1. It has been shown in previous publications that when solutions of different concentrations of salts are separated by collodion-gelatin membranes from water, electrical forces participate in addition to osmotic forces in the transport of water from the side of the water to that of the solution. When the hydrogen ion concentration of the salt solution and of the water on the other side of the membrane is the same and if both are on the acid side of the isoelectric point of gelatin (e.g. pH 3.0), the electrical transport of water increases with the valency of the cation and inversely with the valency of the anion of the salt in solution. Moreover, the electrical transport of water increases at first with increasing concentration of the solution until a maximum is reached at a concentration of about M/32, when upon further increase of the concentration of the salt solution the transport diminishes until a concentration of about M/4 is reached, when a second rise begins, which is exclusively or preeminently the expression of osmotic forces and therefore needs no further discussion.

2. It is shown that the increase in the height of the transport curves with increase in the valency of the cation and inversely with the increase in the valency of the anion is due to the influence of the salt on the P.D. (E) across the membrane, the positive charge of the solution increasing in the same way with the valency of the ions mentioned. This effect on the P.D. increases with increasing concentration of the solution and is partly, if not essentially, the result of diffusion potentials.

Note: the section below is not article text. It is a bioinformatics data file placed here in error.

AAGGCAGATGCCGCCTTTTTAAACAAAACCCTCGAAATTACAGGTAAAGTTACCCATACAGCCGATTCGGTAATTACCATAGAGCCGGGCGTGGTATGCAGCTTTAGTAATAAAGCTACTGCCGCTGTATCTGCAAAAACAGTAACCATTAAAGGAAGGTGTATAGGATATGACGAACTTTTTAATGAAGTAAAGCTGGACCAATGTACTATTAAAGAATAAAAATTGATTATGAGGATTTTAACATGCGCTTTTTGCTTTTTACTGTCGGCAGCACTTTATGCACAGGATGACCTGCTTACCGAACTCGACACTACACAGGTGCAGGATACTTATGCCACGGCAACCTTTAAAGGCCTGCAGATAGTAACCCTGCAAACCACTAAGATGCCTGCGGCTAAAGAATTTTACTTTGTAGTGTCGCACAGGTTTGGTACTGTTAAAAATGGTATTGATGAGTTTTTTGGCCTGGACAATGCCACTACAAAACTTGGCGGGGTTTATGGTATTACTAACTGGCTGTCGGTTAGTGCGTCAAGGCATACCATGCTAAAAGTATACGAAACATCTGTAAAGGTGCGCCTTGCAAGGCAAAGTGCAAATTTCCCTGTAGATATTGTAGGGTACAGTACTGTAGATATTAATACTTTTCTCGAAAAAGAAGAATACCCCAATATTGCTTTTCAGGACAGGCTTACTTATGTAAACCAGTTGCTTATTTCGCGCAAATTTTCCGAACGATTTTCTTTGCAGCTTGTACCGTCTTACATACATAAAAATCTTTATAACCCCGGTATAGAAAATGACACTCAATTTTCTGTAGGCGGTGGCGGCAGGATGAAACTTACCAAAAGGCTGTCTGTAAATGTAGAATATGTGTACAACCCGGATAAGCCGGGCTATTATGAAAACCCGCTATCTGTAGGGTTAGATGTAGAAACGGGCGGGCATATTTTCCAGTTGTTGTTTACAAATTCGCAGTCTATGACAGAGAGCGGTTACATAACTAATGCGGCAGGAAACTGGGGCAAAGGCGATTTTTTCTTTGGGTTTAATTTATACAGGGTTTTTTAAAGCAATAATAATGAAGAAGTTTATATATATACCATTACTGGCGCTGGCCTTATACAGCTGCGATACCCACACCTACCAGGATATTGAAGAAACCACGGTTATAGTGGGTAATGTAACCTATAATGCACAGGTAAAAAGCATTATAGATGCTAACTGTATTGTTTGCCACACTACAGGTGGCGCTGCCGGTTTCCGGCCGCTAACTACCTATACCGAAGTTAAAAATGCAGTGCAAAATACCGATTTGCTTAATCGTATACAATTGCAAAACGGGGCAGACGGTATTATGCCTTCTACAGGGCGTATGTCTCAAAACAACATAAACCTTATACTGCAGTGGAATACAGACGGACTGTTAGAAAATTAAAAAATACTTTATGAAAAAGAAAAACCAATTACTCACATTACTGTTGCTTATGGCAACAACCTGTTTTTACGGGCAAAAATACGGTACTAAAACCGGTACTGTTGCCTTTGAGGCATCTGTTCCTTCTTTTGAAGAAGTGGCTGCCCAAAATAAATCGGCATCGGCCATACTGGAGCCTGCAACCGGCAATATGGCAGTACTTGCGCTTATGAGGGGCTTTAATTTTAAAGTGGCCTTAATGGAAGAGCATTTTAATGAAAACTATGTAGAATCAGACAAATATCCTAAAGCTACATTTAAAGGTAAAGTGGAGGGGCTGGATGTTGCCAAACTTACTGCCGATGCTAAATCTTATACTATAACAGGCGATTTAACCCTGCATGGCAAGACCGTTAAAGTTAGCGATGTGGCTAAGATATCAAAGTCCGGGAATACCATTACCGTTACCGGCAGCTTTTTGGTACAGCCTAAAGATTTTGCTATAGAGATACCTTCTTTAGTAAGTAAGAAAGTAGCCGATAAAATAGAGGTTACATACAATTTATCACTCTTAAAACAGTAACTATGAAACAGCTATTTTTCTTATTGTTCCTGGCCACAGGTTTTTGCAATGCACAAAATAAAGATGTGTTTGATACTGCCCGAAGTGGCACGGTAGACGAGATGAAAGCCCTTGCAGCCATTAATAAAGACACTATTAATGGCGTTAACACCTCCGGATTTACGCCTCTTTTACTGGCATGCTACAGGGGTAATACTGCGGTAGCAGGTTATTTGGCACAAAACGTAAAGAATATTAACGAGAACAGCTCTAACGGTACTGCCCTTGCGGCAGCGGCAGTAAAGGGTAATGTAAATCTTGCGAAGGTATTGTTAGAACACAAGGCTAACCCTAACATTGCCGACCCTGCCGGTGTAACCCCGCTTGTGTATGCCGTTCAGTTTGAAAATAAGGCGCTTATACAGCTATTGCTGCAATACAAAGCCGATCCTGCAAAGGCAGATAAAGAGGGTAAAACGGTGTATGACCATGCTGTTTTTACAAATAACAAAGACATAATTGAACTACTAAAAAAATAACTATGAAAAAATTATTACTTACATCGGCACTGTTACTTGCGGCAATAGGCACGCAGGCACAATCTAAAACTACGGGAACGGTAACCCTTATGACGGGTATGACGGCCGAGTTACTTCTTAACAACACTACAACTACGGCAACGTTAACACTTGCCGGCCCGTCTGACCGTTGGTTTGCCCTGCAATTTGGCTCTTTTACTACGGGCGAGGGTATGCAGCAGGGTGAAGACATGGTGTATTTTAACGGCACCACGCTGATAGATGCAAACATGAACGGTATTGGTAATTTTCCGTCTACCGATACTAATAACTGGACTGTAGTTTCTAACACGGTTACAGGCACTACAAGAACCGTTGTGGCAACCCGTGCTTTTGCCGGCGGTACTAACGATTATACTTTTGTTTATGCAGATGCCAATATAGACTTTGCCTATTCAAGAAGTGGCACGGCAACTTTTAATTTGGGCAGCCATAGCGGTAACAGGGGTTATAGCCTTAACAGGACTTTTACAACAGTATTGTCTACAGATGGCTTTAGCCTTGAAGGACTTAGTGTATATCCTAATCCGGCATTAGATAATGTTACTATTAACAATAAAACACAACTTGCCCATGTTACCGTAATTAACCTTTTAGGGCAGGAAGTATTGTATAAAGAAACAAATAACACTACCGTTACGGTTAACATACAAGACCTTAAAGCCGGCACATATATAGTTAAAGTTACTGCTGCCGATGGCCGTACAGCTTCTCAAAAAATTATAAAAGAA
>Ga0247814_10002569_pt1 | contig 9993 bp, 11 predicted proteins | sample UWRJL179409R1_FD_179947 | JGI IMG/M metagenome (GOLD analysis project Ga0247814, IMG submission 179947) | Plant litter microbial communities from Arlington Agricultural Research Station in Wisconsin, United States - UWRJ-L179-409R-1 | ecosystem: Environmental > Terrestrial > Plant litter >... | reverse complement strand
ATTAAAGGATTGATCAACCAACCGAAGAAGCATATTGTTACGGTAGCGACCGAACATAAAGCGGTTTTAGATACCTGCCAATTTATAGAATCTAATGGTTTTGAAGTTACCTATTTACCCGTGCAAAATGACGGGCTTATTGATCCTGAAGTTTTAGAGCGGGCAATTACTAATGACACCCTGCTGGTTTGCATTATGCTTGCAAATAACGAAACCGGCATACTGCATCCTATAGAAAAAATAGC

3. The drop in the transport curves is, however, due to the influence of the salts on the P.D. (ϵ) between the liquid inside the pores of the gelatin membrane and the gelatin walls of the pores. According to the Donnan equilibrium the liquid inside the pores must be negatively charged at pH 3.0 and this charge is diminished the higher the concentration of the salt. Since the electrical transport is in proportion to the product of E x ϵ and since the augmenting action of the salt on E begins at lower concentrations than the depressing action on ϵ, it follows that the electrical transport of water must at first rise with increasing concentration of the salt and then drop.

4. If the Donnan equilibrium is the sole cause for the P.D. (ϵ) between solid gelatin and watery solution the transport of water through collodion-gelatin membranes from water to salt solution should be determined purely by osmotic forces when water, gelatin, and salt solution have the hydrogen ion concentration of the isoelectric point of gelatin (pH = 4.7). It is shown that this is practically the case when solutions of LiCl, NaCl, KCl, MgCl2, CaCl2, BaCl2, Na2SO4, MgSO4 are separated by collodion-gelatin membranes from water; that, however, when the salt has a trivalent (or tetravalent?) cation or a tetravalent anion a P.D. between solid isoelectric gelatin and water is produced in which the wall assumes the sign of charge of the polyvalent ion.

5. It is suggested that the salts with trivalent cation, e.g. Ce(NO3)3, form loose compounds with isoelectric gelatin which dissociate electrolytically into positively charged complex gelatin-Ce ions and negatively charged NO3 ions, and that the salts of Na4Fe(CN)6 form loose compounds with isoelectric gelatin which dissociate electrolytically into negatively charged complex gelatin-Fe(CN)6 ions and positively charged Na ions. The Donnan equilibrium resulting from this ionization would in that case be the cause of the charge of the membrane.

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